In case you were curious, I took these photographs.

I hail from what my father coins, a global family.  My Brooklyn born, New York City bred father met my South African mother in Cape Town in 1971.  They had their first date at restaurant called La Perla in Sea Point.  It still exists to this day.  As his expatriate assignment was coming to a close a year and a bit or two later, my father told my mother that he was not leaving Africa without her.  I will not regale you with the details at the time but 40 years later the rest is history.  My siblings and I were born and raised in Dallas, Texas.  Our mother is fiercely proud of the fact that all three of her children are Texans.  In the mid 90's the family moved to Charlotte, North Carolina and while I was in university, my parents relocated overseas.  Fast forward to present day, I have sibling on the west coast (also a former resident of Beijing and New York City), a sibling who studied on the east coast and has called the Big Apple home for going on ten years, parents still straddling continents and me in the Queen City.  So here we are.

We are fortunate in that growing up we spent significant time in Cape Town with our family there.  The parents would pull us out of school during the Christmas holidays for four to six weeks at a time.  Armed with our text books and curriculum, most days we went to school with our adored cousins.  In fact, my sister and I went to the very same school that my mother attended as a child. Visits to Cape Town involved piling my four cousins and the three Breyer children into the back of my Aunt’s VW Kombi for adventure.  No stones were left unturned.  The beaches of Clifton.  Cape Point where the Indian Ocean greets the Atlantic and baboons come uncomfortably close to the parked cars. Kirstenbosch gardens for high tea and scones with clotted cream.  Trips via cable car to the top of Table Mountain if we were out of the house early enough.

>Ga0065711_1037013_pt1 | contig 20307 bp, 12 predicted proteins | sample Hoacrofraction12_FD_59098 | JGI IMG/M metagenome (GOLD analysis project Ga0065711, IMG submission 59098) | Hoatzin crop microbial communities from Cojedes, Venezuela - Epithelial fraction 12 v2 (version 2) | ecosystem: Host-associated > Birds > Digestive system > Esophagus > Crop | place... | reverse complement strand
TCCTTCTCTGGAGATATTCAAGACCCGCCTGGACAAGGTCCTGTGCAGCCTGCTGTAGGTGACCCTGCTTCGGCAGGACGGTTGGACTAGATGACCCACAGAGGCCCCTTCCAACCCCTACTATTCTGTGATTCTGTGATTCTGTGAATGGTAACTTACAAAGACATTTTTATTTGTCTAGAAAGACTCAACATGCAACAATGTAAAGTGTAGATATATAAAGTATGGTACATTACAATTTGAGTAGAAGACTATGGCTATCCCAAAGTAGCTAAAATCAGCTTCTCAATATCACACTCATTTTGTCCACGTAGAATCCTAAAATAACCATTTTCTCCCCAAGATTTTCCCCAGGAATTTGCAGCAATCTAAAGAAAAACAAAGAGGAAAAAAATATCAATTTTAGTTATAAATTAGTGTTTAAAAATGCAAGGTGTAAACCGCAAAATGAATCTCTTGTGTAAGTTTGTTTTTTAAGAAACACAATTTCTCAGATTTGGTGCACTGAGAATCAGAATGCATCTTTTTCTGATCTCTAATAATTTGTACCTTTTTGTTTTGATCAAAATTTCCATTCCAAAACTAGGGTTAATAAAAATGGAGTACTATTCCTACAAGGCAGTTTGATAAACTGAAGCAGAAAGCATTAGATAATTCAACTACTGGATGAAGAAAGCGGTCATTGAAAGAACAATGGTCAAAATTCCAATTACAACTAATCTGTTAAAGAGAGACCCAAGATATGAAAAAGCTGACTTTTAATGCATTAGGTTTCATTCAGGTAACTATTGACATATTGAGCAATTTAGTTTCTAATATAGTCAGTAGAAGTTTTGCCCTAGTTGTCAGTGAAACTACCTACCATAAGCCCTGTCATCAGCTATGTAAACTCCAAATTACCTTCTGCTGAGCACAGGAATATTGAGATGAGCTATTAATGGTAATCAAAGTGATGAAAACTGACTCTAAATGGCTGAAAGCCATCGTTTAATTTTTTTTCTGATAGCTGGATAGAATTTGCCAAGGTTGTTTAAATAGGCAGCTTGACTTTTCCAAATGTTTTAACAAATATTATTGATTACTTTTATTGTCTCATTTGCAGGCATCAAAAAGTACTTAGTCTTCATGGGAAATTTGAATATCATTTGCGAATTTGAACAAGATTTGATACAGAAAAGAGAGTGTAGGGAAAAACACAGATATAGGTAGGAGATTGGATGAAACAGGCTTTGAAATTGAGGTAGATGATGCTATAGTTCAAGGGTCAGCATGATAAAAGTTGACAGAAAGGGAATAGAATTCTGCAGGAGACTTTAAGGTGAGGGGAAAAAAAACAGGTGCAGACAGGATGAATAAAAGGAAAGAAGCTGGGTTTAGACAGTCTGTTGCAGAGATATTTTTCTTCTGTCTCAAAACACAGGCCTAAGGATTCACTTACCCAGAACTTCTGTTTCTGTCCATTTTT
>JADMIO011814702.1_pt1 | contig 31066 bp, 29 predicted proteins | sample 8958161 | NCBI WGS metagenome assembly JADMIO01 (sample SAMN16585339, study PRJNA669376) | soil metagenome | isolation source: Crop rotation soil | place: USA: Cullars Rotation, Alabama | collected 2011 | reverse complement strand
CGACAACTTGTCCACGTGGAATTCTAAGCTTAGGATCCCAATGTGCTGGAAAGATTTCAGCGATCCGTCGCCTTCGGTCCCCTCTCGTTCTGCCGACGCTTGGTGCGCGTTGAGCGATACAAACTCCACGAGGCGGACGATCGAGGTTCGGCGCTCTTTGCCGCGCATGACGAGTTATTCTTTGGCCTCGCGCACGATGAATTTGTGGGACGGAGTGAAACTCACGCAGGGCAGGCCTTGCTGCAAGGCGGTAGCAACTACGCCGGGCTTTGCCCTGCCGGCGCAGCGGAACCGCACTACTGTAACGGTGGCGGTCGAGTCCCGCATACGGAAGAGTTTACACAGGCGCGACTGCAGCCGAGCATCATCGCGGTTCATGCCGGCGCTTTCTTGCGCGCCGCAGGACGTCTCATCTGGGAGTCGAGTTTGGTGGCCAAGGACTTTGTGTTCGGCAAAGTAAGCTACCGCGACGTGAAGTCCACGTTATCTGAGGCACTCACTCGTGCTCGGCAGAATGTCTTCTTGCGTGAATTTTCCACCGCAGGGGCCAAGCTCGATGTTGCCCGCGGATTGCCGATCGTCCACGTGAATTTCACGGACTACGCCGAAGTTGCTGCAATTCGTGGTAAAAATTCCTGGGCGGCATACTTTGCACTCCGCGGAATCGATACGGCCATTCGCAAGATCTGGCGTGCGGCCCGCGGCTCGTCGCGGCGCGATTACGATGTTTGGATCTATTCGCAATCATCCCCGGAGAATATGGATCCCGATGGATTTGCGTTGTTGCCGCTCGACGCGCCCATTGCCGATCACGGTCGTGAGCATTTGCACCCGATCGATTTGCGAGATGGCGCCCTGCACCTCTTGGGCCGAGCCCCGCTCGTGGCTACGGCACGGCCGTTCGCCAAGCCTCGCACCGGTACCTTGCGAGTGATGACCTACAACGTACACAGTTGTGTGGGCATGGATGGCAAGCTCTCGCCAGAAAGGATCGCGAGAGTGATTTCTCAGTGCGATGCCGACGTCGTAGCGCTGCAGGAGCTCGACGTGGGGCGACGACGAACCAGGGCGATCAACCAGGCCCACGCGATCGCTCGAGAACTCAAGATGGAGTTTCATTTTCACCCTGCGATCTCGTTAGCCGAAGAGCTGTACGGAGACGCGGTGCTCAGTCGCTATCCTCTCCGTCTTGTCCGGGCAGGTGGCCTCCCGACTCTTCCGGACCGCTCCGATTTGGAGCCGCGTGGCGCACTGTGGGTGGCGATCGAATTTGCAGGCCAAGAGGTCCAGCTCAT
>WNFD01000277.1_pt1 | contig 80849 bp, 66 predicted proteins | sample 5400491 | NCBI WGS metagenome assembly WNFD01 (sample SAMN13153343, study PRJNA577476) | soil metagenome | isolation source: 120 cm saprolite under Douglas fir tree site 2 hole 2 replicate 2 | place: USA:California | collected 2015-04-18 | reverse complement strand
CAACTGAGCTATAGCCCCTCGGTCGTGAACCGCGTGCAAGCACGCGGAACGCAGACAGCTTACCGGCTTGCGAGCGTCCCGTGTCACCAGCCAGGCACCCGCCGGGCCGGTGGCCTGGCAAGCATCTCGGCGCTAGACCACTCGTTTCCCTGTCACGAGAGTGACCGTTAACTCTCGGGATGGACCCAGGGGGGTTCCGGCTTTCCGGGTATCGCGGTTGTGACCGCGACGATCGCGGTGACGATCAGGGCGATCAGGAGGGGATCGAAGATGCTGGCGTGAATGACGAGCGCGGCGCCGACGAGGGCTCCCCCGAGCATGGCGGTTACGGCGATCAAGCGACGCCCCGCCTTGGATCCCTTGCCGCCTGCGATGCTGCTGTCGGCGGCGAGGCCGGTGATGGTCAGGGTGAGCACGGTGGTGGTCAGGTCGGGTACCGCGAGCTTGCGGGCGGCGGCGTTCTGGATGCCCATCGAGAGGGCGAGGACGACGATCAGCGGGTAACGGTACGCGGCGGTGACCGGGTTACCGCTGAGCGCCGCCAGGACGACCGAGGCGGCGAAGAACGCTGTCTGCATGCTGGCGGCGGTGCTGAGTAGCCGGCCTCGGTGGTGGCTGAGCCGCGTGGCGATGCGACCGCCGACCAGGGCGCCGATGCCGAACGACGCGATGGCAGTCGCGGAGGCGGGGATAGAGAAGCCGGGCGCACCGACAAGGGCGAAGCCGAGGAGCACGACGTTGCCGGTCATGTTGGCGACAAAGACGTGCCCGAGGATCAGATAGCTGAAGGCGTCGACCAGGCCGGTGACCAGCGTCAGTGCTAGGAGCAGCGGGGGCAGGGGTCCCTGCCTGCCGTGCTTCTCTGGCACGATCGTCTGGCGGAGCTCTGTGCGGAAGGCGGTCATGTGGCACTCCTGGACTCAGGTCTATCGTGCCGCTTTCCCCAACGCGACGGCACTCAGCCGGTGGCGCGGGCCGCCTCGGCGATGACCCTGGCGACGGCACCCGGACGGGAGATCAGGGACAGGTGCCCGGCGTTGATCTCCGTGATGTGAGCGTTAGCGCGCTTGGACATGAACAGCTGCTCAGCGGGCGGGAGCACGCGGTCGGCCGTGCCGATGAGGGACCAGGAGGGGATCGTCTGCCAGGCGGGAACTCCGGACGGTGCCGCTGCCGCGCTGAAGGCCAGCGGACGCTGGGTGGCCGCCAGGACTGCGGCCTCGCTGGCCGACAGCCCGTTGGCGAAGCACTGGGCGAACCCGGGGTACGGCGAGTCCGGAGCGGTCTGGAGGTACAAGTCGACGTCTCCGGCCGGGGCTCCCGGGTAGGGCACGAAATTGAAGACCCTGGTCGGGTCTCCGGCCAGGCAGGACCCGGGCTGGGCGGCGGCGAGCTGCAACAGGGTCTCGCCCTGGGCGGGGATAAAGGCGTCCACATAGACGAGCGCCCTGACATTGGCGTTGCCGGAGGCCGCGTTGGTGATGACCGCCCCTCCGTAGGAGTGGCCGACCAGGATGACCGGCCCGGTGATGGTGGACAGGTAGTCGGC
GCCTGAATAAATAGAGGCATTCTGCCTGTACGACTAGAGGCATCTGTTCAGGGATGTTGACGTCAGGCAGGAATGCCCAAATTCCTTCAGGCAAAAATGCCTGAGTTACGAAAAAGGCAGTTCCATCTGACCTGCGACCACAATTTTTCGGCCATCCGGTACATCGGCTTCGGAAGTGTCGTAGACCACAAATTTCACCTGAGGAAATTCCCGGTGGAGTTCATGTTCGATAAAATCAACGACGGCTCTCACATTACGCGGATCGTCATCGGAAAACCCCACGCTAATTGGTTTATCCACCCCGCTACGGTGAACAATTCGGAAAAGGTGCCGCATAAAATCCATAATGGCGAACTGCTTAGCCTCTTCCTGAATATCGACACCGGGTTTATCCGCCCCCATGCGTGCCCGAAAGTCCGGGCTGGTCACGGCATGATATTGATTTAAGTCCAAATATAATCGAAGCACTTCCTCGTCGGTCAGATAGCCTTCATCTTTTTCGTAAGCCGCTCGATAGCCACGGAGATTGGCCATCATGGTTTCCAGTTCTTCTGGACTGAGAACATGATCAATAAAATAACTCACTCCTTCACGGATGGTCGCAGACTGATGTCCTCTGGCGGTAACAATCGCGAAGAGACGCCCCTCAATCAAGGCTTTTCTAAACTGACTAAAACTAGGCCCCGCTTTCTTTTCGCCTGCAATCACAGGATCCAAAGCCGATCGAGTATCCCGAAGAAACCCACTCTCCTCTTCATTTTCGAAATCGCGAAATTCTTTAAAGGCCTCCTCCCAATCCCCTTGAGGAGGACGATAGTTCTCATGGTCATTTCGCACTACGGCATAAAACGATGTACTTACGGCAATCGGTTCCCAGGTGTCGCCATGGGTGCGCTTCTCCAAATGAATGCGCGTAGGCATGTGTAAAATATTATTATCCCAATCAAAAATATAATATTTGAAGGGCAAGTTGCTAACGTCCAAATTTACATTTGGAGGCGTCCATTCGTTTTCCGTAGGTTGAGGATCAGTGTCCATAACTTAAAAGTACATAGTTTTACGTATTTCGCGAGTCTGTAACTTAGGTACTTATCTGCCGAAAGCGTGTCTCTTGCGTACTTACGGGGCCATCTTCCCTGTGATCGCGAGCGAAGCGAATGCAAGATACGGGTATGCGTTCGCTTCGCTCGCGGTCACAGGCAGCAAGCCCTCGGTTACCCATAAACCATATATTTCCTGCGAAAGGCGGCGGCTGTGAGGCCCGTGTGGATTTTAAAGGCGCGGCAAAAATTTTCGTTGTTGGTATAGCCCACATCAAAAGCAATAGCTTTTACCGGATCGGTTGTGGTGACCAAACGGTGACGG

Thanks to the hemispheres we spent long, summer days in December watching the older cousins play cricket and running around the playing fields next to our family’s house.  In the afternoons, we allowed ourselves to be chased around the pool by the family’s beloved German Shepherd, Sage.  On every visit, we made a trip to my Aunt and Uncle’s holiday home in Hermanus.  One year we were lucky as the season was right and we saw whales with their calves in the cove.  When the older cousins were of driving age, we would pedal around town in their mini Cooper, singing at the top of our lungs to the Violent Femmes.  As we grew older, we explored Stellenbosch where my mother attended university and home to the world famous wine country.  On our last visit a few years ago, the entire extended family toasted my mother’s 60th birthday with a memorable party at the Constantia Uitsig Wine Estate.  It was an epic event that carried well into the night.